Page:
26 May 2020

Originally Posted in Business Mirror

The head of the country’s umbrella organization of exporters welcomes government calls to reduce the corporate income tax rate to 25 percent and swiftly pass the Corporate Income Tax and Incentives Reform Act (Citira) to provide relief to “overburdened” businesses, particularly micro, small and medium enterprises (MSMEs) in this pandemic.

Reacting to the presentation of acting chief of the National Economic and Development Authority (Neda) Secretary Karl Chua during the Sulong Pilipinas online forum on Thursday, Sergio R. Ortiz-Luis Jr., president of the Philippine Exporters Confederation Inc. (Philexport) said that the 5-percent drastic reduction in CIT is consistent with the Philexport Citira position.

The drop in CIT is seen to attract investors, increase the country’s competitiveness and help address particularly the cash flow issue of MSMEs. But in this crisis, this tax reform will particularly be relevant especially to small and medium-sized businesses bleeding from the impacts of the lockdowns and Covid-19 pandemic, said Ortiz-Luis.

Philexport also supports the Citira recommendation of the electronics industry, the country’s leading export performer.

Philexport Trustee for the Electronics sector Ferdinand A. Ferrer separately raised the need for the status quo for the existing incentives for the next two to three years, allow indirect exporters to avail of the same incentives such as value-added tax exemption as direct exporters, and incentivize training, especially in the light of the shift to digital operations.

Citira, the second package of the Comprehensive Tax Reform Program of the government, seeks to rationalize tax incentives for businesses by reducing CIT rate from the current 30 percent, the highest in Southeast Asia, to 20 percent over a period of 10 years. Prior to the announcement of Secretary Chua, Albay Rep. Joey Salceda, also chairman of the House Ways and Means Committee and one of the principal authors of Citira, this week also renewed his call for a speedy enactment of the bill, with the immediate 5-percent one-time reduction in the CIT.

Media outlets have, likewise, reported that Finance Secretary Carlos G. Dominguez III recently sought the passage of Citira before Congress adjourns on June 3 to attract investors relocating from other countries.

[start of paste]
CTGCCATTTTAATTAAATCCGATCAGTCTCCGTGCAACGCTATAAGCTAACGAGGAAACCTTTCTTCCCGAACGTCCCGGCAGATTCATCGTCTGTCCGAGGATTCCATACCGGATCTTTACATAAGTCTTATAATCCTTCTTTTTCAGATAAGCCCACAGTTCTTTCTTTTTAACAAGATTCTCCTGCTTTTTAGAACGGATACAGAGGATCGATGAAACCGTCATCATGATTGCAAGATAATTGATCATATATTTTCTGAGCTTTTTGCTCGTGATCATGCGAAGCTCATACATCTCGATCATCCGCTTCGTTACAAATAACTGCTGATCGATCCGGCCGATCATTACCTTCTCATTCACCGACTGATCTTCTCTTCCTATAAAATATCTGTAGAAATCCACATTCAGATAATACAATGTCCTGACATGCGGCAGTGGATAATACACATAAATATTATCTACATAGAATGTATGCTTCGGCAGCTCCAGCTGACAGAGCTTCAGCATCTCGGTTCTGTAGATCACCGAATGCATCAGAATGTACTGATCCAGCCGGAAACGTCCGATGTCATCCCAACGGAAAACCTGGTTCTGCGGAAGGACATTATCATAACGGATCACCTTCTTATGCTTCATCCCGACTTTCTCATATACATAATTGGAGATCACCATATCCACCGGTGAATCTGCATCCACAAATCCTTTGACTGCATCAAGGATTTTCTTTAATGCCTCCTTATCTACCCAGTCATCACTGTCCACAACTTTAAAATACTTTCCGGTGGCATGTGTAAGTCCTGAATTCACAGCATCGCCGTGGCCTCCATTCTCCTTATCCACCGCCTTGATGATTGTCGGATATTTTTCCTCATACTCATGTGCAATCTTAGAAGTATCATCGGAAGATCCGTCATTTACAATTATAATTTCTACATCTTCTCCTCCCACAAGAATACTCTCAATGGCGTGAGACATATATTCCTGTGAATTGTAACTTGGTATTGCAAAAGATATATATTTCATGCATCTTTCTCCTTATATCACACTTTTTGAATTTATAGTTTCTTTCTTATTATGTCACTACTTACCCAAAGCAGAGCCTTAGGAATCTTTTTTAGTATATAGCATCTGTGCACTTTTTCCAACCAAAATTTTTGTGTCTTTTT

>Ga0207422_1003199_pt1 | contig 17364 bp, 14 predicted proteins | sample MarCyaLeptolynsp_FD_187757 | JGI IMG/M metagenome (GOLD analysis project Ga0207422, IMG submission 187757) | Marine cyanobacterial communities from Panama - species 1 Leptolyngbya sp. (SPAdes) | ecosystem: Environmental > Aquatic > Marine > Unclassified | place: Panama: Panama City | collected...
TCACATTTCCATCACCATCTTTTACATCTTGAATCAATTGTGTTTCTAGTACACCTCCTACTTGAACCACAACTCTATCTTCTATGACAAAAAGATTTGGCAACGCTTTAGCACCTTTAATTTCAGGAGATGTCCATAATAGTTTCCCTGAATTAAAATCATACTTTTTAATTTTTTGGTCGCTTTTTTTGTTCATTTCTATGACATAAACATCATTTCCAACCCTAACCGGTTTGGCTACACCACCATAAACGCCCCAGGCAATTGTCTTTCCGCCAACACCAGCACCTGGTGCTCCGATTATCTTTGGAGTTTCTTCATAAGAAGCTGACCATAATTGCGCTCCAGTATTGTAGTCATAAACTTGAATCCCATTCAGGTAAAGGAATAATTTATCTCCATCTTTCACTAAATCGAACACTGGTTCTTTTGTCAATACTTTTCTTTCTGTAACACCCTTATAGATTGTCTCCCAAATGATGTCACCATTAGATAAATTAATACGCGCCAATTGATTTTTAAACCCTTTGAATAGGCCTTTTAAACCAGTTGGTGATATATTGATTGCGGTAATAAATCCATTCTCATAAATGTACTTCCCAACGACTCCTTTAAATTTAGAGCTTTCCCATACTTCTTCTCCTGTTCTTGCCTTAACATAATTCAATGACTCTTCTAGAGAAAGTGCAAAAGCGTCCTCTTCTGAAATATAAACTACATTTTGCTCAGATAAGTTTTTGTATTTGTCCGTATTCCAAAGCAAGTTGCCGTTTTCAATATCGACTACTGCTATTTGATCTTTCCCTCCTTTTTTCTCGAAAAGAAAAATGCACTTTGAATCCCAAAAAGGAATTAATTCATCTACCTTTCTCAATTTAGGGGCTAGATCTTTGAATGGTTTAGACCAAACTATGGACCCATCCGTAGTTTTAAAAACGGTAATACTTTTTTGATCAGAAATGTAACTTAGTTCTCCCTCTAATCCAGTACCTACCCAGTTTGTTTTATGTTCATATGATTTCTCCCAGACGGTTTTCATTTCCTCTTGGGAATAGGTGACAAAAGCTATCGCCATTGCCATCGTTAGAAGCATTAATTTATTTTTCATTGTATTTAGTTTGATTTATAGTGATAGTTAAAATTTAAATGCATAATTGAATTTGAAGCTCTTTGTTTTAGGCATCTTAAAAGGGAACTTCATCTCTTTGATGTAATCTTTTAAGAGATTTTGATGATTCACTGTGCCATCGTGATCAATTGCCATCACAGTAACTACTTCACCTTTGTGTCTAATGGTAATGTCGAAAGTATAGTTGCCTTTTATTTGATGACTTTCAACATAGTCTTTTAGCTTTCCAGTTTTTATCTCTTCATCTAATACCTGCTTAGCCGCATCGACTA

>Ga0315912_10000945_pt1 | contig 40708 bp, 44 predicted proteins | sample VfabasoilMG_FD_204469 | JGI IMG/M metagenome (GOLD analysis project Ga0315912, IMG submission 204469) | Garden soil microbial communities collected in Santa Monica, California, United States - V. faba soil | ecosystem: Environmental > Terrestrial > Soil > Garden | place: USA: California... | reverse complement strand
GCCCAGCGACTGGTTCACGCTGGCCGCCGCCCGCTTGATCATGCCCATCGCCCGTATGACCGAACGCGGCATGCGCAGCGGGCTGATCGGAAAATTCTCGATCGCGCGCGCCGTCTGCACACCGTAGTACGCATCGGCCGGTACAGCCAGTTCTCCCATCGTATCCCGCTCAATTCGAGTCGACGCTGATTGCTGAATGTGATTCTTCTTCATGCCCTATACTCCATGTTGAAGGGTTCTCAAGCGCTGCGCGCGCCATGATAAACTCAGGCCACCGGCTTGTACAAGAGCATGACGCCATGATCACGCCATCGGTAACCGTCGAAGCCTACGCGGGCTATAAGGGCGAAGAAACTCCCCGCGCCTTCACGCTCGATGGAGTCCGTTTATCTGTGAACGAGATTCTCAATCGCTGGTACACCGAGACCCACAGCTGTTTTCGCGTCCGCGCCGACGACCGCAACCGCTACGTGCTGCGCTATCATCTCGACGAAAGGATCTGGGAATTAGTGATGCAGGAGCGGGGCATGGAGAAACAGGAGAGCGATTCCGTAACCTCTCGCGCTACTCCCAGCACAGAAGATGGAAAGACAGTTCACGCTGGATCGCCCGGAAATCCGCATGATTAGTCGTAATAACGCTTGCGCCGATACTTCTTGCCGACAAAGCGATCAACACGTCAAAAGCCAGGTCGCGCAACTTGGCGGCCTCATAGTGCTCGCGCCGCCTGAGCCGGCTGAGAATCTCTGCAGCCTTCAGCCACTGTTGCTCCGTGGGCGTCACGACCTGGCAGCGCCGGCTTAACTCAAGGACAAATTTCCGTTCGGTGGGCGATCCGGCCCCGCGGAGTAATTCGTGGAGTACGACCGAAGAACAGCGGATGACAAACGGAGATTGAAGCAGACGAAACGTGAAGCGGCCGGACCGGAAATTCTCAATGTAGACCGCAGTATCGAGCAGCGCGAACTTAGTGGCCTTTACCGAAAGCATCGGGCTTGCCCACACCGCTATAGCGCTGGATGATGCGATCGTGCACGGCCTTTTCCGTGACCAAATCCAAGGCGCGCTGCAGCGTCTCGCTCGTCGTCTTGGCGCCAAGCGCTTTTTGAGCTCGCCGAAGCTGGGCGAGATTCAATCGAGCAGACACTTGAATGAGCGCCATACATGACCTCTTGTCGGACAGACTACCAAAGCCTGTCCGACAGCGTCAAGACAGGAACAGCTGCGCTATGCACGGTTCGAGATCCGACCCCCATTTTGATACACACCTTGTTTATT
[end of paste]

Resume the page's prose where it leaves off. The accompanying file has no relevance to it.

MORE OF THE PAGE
Meanwhile, Philexport unveiled on May 11 the New Normal Export Road map, developed with inputs from the organization’s local chapters nationwide and affiliated industry associations. The road map proposes measures anchored on the three pillars of recovery, resilience, and resurgence (3Rs) to help businesses, especially MSMEs and exporters, get back on their feet, restart and sustain their operations and create jobs.

Among other priorities toward recovery, the road map calls for the immediate reduction of the CIT to 25 percent and the removal, or reduction to 50 percent of the export threshold so that more companies will be able to enjoy incentives.

Ortiz-Luis Jr. cited that it is doubly challenging to export in this new normal, citing the disturbance brought about by the pandemic in over 200 countries, including the country’s top trading partners. The roadmap also proposes, among others, the immediate roll out of the following:

  • Philippine Economic Stimulus Act, or PESA, (with amendments from the private sector) to help fund assistance programs;
  • Open Access in Data Transmission Act to help address broadband and connectivity issues;
  • Magna Carta for MSMEs as amended to empower SB Corp. to lend more to MSMEs and facilitate other sources of funds;
  • Customs Amnesty Act as possible revenue source for COVID-19 assistance programs;
  • Balik Probinsya, or Executive Order 114 to help decongest Metro Manila;
  • interest-free, MSME-friendly multi-purpose loans with minimum requirements;
  • wage subsidies for the months covering the enhanced community quarantine (ECQ) and one month after lifting the ECQ in concerned areas;
  • moratorium on utility and rental payments, with staggered payment of accumulated bills; and
  • National ID System to facilitate social protection programs. Ortiz-Luis Jr. has repeatedly asked government to give immediate attention and solution to the plight of exporters and MSMEs in this crisis.

These include issues they face at local government unit checkpoints that hamper the flow of goods and people moving these goods. Many of these companies have slowed, or totally shut down operations, and are barely hanging on as trade and commerce are upended.

MSMEs account for some 60 percent of the country’s employment and 30 percent of gross domestic product (GDP), Ortiz-Luis Jr. said.

A survey done by PHILEXPORT has found that a vast majority of MSMEs are hoping to operate again once the ECQ is lifted, but probably not going over half of their full capacity due to various limitations.

Many said full operations will depend on factors such as mass testing for Covid-19 cases, establishment of quarantine facilities, provision of public transportation, availability of loan or financial assistance, smooth logistics operations, sufficient raw material supply, and product demand.